While Marlene Contreras has in her head an infinite list of things to do, what she thinks most about today is her dance performance tomorrow. Few people know that she is planning to get on stage after five years away, and it’s the last dance she wants to do before having an operation on her spine.
We are in her house, an antique wood structure in the center of the canton that has decorations in each corner and on every table, brilliantly colored dreamcatchers and a wall full of pictures that immortalize her contributions to Costa Rican folklore. Some 47 years ago she formed one of the most long-lasting and iconic Guanacaste folk dance groups, Flor de Caña, which has taken her to dozens of countries.
On Saturday, Flor de Caña will close out culture week in Santa Cruz. They will put a punctuation mark on the seven days of masquerades, music, dance, unruliness and all that symbolizes the local and national culture. Santa Cruz is the heart of Costa Rican folklore and Marlene is, for many people, its biggest star.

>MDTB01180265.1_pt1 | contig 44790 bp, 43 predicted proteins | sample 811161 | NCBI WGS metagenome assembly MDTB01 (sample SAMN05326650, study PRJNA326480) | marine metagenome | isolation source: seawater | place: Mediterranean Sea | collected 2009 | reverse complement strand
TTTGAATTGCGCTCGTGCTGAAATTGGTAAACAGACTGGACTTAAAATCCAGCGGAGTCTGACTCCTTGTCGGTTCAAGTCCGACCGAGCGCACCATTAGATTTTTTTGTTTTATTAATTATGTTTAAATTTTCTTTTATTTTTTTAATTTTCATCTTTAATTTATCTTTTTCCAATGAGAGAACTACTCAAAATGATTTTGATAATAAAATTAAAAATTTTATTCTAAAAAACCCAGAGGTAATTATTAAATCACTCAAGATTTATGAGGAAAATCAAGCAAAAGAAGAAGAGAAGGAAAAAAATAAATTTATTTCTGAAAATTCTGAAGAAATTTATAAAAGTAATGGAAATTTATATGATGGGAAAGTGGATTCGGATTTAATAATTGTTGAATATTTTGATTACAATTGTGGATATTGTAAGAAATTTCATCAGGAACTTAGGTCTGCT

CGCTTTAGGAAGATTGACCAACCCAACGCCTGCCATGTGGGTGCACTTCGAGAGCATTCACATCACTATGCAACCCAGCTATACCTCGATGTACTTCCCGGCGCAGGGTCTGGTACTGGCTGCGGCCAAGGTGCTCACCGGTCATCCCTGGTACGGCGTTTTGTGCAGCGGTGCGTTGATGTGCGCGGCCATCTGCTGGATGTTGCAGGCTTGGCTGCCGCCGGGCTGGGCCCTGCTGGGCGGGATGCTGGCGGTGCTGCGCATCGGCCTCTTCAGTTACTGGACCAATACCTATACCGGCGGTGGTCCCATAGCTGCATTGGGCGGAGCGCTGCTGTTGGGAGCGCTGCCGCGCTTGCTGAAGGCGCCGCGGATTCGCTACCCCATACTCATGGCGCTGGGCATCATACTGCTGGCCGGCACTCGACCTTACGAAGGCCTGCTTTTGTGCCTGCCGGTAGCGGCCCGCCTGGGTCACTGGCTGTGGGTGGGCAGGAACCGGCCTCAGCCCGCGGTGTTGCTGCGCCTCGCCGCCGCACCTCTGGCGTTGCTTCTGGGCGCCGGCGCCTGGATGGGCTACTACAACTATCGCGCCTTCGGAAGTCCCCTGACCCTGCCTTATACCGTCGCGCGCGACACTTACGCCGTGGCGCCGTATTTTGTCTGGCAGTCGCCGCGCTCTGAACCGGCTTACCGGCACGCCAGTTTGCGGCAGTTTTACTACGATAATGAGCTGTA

A friend of mine says that if you don’t know about Marlene Contreras, you don’t know about Santa Cruz,” she tells me with a laugh.
She goes in and out of rooms, opens and closes drawers, checks papers and folds them back up. She says that she spends most of the night at a desk in the middle of the room.
“I don’t sleep much,” she says. “Not much at all,” mummers one of her students in a low, but scolding tone.
She has so many ideas in her head that it keeps her awake. “What I don’t have is time,” I recently heard her tell a friend of hers. She makes the headdresses, the smocks, the bands for the costumes. “I’m up until two or three in the morning,” she says, but doesn’t forget what her cardiologist told her. “I need my sleep.”
She can only do this much by sleeping little. Marlene founded Flor de Caña almost half a century ago and has, since then, built a career as a researcher, folklorist and dance instructor for more than 1,000 dancers in Guanacaste.
The Dancer’s Wound